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BMJ Open. 2018 Nov 25;8(11):e023306. doi: 10.1136/bmjopen-2018-023306.

Determining the optimal time for liberation from renal replacement therapy in critically ill patients: protocol for a systematic review and meta-analysis (DOnE RRT).

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Department of Critical Care Medicine, Faculty of Medicine and Dentistry, University of Alberta, Edmonton, Alberta, Canada.
Alberta Strategy for Patient Oriented Research (SPOR) SUPPORT Unit Knowledge Translation Platform, University of Alberta, Edmonton, Alberta, Canada.
Alberta Research Center for Health Evidence (ARCHE), University of Alberta, Edmonton, Alberta, Canada.



Renal replacement therapy (RRT) is a complex and expensive form of life-sustaining therapy, reserved for our most acutely ill patients. While a number of randomised trials have evaluated the optimal timing to start RRT among critically ill patients in the intensive care unit (ICU), there has been a paucity of trials providing guidance on when and under what circumstances to ideally liberate a patient from RRT. We are conducting a systematic review and meta-analysis to identify clinical and biochemical markers that predict kidney recovery and successful liberation from acute RRT among critically ill patients with acute kidney injury.


Our comprehensive search strategy was developed in consultation with a research librarian and independently peer-reviewed by a second librarian. We will search electronic databases: Ovid Medline, Ovid Embase and Wiley Cochrane Library. Selected grey literature sources will also be searched. Our search strategies will focus on concepts related to RRT (ie, intermittent haemodialysis, slow low-efficiency dialysis, continuous renal replacement therapy), intensive care (ie, involving any ICU setting) and discontinuation of therapy (ie, either clinical, physiological and biochemical parameters of weaning acute RRT) from 1990 to October 10, 2017. Citation screening, selection, quality assessment and data abstraction will be performed in duplicate. Studies will, where possible, be pooled in statistical meta-analysis. When deemed sufficiently clinically homogenous, and we have four or more studies reporting, sensitivities and specificities will be pooled simultaneously using a hierarchical summary receiver operator characteristic curve and bivariate analysis.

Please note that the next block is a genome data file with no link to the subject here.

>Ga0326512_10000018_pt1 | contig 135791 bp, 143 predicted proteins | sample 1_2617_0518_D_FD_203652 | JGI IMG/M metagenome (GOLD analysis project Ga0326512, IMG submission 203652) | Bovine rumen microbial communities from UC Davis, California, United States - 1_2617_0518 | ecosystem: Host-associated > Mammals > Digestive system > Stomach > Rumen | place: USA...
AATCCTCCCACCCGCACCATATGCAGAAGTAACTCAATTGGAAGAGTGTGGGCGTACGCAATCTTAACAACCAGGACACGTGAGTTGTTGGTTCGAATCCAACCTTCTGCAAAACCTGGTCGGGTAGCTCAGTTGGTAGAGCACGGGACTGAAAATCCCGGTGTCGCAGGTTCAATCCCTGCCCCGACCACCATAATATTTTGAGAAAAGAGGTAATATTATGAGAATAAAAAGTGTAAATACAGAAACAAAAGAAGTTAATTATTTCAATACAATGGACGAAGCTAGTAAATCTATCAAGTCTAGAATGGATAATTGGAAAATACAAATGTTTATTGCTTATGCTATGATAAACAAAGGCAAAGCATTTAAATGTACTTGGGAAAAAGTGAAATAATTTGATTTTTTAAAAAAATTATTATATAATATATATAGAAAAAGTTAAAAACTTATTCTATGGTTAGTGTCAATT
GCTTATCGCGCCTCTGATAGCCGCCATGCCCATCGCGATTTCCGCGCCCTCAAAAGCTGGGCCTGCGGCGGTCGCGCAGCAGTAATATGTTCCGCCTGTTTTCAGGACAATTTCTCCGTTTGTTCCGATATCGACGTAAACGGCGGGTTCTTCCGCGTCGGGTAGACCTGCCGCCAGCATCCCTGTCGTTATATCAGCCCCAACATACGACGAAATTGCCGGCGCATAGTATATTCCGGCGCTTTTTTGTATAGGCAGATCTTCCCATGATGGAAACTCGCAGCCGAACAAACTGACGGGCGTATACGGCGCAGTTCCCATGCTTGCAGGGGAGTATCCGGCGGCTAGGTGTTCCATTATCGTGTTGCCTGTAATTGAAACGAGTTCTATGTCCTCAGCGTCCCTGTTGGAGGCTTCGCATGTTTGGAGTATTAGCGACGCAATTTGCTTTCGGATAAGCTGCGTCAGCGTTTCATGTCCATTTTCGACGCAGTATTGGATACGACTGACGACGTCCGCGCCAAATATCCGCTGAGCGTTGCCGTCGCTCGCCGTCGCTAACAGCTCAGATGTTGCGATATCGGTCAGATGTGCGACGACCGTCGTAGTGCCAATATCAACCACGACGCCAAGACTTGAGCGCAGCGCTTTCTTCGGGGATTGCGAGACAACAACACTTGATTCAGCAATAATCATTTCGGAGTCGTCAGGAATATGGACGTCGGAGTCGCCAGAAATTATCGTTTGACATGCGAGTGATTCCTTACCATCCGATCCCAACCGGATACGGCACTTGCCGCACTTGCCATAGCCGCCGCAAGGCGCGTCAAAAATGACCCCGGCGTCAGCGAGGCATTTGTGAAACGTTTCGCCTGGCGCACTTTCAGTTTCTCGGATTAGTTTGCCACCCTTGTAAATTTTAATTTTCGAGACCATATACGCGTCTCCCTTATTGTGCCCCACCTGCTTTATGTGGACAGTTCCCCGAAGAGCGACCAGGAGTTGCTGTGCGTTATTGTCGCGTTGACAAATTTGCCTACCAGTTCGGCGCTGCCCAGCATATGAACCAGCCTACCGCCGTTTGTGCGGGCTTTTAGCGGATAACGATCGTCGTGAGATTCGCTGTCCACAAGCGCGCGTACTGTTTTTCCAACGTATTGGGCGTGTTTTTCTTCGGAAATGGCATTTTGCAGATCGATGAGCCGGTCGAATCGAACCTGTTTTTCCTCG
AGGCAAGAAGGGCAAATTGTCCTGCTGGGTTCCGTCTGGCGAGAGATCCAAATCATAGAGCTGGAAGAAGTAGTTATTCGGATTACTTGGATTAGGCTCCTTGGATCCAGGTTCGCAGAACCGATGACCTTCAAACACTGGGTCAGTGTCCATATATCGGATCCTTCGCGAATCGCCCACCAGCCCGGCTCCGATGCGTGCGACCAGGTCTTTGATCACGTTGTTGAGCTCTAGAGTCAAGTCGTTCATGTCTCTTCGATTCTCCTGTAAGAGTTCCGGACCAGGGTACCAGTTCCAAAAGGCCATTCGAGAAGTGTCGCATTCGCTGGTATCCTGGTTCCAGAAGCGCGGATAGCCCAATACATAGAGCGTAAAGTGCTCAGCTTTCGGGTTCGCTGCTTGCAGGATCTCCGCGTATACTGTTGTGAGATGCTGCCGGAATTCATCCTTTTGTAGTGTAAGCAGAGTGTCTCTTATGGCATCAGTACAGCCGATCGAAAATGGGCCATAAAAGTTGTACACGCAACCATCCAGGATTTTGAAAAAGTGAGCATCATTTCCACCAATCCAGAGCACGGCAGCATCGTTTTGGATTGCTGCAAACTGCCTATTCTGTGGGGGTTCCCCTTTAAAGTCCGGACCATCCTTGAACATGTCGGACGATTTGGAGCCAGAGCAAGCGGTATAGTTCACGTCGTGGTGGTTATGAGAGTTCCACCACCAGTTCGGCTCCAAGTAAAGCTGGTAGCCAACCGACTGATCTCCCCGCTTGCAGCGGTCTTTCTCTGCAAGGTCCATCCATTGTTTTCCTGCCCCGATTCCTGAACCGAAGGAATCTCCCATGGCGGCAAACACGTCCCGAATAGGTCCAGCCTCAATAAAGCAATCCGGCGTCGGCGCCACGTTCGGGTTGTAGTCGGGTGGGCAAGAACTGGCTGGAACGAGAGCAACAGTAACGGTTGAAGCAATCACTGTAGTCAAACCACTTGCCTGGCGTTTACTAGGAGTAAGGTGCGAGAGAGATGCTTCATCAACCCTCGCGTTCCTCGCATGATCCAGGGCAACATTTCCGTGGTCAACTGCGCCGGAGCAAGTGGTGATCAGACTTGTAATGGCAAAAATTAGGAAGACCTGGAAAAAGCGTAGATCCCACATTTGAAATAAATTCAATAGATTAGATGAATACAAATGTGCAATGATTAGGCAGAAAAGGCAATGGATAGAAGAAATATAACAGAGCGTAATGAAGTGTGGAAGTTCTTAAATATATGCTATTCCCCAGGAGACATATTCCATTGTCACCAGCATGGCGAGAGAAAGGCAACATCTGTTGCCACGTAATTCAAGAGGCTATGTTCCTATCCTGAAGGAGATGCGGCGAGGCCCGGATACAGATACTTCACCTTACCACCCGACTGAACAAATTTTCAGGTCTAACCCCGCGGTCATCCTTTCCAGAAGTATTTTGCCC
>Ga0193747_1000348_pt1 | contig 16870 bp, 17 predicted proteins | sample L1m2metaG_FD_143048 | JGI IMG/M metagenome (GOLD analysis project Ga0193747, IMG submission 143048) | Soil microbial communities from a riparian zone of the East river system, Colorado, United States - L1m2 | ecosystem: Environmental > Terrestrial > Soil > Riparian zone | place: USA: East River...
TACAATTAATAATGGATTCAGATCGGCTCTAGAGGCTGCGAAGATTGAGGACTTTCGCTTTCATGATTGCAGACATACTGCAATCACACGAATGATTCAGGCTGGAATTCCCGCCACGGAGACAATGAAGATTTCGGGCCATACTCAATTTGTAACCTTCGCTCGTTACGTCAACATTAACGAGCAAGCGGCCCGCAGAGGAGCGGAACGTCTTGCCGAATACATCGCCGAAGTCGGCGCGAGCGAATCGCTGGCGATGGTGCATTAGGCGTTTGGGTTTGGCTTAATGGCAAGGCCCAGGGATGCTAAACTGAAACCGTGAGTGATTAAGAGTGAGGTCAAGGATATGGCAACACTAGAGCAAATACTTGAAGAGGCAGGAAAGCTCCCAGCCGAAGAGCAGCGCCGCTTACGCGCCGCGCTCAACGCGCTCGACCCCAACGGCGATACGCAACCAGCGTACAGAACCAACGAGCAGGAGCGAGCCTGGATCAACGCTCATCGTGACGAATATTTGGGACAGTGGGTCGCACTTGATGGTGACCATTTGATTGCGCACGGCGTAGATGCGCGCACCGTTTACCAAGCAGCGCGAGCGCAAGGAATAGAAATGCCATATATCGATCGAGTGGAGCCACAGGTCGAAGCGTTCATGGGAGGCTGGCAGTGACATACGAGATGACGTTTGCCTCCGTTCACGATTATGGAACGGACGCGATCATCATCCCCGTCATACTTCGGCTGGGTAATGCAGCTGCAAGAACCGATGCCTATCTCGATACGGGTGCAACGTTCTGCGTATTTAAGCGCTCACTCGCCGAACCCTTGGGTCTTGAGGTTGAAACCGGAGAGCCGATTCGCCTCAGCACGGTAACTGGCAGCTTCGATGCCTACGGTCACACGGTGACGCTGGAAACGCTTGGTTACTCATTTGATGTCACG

Our systematic review will synthesise the literature on clinical and biochemical markers that predict liberation from RRT. Research ethics approval is not required.




acute renal failure; dialysis

Conflict of interest statement

Competing interests: SMB and OGR has consulted for and received grant support from Baxter Healthcare Corp.

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